Gabrielle Nevitt – Following the Scent of Avian Olfaction
May 4, 2020
Professor, Department of Neurobiology, Physiology and Behavior
University of California, Davis
When John James Audubon proclaimed that birds lacked a sense of smell, the study of avian olfaction was doomed to suffer ridicule by ornithology text books for years to come. In recent years, ornithologists have renewed their interest into the sense of smell in birds leading to a new appreciation of their chemical ecology. The tubenosed seabirds (petrels and albatrosses) of the order Procellariiformes have among the most impressive olfactory abilities of any animal on earth. Species within this order spend most of their lives flying over the world’s oceans, returning to land each year or every other year, to breed and rear a single offspring. They tend to partner for life and show strong nest-site fidelity between breeding seasons. Much of my research career has focused on elucidating how procellariform species use olfaction to perform behaviors ranging from foraging and navigation to mate choice and individual recognition. My presentation will touch on some of our recent findings and hopefully convince you that olfaction is a rich field of study, and that questions related to sensory ecology are both important and applicable to scientific inquiry into the biology and conservation.
Gabrielle Nevitt is a leader in the field of vertebrate Chemical Ecology and has conducted pioneering research in the sense of smell in birds, focussing on procellariform seabirds. She graduated from Stanford University, received her PhD in Zoology from the University of Washington, and did postdoctoral training in the Department of Neurobiology and Behavior at Cornell University. She has been a professor in the Department of Neurobiology, Physiology and Behavior at UC Davis for 24 years. She lives with her family on a rural property with various birds including emus.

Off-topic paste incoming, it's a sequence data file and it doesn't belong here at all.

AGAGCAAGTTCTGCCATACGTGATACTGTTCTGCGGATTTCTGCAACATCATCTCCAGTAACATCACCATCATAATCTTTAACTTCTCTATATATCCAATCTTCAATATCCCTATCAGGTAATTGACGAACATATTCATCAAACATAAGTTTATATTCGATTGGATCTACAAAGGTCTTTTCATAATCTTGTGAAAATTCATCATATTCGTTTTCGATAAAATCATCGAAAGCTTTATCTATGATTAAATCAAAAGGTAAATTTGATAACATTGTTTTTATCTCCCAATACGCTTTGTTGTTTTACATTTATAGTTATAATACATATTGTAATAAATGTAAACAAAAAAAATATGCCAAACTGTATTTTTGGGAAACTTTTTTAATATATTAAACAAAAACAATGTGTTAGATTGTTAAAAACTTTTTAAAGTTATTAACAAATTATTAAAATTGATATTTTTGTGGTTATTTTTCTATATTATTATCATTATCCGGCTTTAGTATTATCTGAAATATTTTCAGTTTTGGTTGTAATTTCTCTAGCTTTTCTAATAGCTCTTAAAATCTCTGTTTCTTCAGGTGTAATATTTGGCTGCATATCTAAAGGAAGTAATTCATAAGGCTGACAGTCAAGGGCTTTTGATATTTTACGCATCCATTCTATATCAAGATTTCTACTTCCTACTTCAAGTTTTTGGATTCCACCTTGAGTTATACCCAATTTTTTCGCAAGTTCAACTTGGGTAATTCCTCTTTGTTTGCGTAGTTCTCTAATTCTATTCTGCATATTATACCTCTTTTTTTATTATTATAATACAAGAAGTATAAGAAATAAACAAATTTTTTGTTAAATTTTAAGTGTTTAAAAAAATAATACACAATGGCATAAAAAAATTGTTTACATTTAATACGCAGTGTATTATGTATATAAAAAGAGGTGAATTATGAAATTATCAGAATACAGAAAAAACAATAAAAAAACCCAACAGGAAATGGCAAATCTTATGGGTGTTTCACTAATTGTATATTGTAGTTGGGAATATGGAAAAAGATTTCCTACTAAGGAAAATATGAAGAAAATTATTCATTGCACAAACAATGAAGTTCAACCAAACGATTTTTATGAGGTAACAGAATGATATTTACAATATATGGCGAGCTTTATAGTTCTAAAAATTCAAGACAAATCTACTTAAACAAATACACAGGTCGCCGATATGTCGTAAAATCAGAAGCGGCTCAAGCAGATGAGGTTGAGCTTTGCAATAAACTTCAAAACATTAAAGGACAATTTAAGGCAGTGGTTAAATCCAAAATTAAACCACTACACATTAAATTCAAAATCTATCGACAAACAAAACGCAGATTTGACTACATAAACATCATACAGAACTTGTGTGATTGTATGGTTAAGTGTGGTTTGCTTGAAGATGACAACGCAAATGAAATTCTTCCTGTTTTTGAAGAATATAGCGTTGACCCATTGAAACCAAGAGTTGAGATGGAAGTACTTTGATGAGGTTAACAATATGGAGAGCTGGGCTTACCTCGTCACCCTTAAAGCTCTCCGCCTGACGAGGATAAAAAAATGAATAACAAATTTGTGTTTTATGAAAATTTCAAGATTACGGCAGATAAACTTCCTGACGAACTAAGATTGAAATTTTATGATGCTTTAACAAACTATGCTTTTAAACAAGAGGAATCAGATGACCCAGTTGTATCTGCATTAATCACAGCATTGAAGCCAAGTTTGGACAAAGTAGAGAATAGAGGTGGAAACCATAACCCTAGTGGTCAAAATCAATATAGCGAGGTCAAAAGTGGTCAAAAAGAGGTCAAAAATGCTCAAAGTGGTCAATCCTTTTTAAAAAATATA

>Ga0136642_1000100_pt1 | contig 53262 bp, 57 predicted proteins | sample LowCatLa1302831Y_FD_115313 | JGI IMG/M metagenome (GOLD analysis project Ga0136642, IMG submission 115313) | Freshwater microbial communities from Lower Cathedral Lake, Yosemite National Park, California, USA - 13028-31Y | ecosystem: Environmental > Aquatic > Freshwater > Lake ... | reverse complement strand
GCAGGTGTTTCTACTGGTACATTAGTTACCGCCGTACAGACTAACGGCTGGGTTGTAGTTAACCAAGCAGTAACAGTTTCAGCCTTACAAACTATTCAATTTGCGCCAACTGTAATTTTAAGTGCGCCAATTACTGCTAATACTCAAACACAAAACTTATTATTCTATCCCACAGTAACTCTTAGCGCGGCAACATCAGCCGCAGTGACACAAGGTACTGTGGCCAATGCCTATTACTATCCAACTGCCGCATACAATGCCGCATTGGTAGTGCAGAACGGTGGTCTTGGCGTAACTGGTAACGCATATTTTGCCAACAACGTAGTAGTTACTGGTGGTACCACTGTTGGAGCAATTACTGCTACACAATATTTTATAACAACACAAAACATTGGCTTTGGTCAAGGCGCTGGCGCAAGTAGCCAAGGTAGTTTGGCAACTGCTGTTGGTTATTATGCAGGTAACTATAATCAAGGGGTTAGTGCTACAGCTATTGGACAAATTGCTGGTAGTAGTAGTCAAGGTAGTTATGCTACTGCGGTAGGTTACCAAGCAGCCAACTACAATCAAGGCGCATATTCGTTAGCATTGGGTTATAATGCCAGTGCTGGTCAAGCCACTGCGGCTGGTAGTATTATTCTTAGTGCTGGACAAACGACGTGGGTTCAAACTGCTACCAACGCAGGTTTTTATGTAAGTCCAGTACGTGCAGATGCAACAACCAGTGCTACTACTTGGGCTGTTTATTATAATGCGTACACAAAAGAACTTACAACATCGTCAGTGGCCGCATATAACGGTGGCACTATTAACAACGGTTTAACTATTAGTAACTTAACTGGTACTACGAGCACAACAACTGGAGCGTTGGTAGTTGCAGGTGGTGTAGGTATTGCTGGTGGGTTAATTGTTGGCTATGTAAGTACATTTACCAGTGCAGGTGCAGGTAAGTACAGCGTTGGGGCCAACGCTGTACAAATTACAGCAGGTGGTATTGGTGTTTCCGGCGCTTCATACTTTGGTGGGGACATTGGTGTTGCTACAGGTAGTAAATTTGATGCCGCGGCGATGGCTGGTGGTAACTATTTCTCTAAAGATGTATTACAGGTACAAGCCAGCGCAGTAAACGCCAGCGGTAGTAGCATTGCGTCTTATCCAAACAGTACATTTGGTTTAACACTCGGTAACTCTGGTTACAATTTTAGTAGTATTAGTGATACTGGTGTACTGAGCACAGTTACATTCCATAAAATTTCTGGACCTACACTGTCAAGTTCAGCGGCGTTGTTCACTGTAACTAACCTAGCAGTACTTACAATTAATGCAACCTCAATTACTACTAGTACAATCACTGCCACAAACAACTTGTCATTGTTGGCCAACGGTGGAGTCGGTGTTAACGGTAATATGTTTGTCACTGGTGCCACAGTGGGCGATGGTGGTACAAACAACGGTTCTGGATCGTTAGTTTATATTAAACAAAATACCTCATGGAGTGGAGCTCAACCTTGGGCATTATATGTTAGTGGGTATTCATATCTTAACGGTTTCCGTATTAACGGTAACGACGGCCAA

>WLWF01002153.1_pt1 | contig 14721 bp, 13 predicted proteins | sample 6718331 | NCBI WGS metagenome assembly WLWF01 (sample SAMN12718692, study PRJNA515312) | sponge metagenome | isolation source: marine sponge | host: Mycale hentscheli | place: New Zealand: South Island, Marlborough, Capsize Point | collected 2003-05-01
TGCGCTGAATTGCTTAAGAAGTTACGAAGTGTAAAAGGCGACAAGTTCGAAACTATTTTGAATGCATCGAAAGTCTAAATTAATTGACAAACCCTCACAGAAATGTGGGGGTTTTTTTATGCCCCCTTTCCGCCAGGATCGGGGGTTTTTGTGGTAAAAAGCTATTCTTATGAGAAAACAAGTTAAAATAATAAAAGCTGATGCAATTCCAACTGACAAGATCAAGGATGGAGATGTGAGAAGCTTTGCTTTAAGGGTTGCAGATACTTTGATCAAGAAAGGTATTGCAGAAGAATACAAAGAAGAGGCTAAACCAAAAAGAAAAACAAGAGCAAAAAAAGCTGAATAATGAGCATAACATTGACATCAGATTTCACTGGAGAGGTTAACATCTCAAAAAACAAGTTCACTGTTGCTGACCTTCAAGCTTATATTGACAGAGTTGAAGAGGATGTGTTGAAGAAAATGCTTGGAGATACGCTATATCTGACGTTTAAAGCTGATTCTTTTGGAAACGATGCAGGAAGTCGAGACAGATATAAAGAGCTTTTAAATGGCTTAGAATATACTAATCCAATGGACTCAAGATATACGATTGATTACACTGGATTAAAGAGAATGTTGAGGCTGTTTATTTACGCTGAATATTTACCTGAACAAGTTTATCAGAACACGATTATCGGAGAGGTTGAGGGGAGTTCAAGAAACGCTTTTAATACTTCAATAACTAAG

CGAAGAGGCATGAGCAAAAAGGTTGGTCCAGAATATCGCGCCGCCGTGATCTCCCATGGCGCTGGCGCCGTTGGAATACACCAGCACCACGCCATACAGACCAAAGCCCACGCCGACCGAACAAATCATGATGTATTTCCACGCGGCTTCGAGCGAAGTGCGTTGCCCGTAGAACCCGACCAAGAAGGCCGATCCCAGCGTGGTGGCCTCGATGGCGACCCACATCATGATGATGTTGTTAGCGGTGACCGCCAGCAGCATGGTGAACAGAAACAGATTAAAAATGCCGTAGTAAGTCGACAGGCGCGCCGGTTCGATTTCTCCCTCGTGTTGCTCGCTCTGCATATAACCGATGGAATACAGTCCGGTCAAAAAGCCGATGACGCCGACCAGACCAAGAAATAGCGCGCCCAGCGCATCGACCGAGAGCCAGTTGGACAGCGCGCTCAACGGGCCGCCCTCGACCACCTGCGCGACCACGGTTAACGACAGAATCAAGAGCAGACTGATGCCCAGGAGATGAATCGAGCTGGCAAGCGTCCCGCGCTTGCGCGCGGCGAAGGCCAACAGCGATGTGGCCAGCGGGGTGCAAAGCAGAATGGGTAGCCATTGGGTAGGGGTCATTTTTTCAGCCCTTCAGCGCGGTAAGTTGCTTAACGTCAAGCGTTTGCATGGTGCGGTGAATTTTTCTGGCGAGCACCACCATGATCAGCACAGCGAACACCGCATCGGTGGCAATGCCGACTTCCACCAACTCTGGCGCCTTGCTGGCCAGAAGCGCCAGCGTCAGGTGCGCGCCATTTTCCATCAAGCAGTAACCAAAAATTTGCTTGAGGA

Gail Patricelli – Robots, Telemetry, & the Sex Lives of Wild Birds Using technology to study & protect an enigmatic bird
June 1, 2020
Professor, Department of Evolution and Ecology
University of California, Davis
Animals use a dizzying array of sounds, smells, colors, dances, electrical fields and seismic vibrations to convince each other to mate. These elaborate courtship signals were a mystery until Darwin’s time—after proposing his theory of natural selection, Darwin was left with the question of how the flamboyant peacock could be shaped by the same process that makes the peahen so perfectly camouflaged. There is now strong support for Darwin’s answer to this question, the process he termed sexual selection, proposing that the courting sex must be elaborate because the courted sex demands it. But how can we study the conversations males and females in non-human animals have about mating? One way to do this is to participate, controlling one side of the conversation with a robot. Gail Patricelli will talk about using robotic females and other technology to study courtship behaviors in the greater sage-grouse, and how such research informs conservation of this iconic North American bird and its habitat.
Gail Patricelli is a professor in the Department of Evolution and Ecology at the University of California, Davis. Professor Patricelli and members of her lab study bioacoustics, the evolution of breeding behaviors, and the impacts of noise pollution on birds.
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Henry Lumsden was born in Edinburgh, Scotland and grew up in Aberdeenshire. He joined the RAF in 1941 were he was trained as a pilot and served as a flying instructor. After the war he joined the Ontario Department of Lands and Forests (later renamed Ministry of Natural Resources) as a biologist. He has intensely…Read More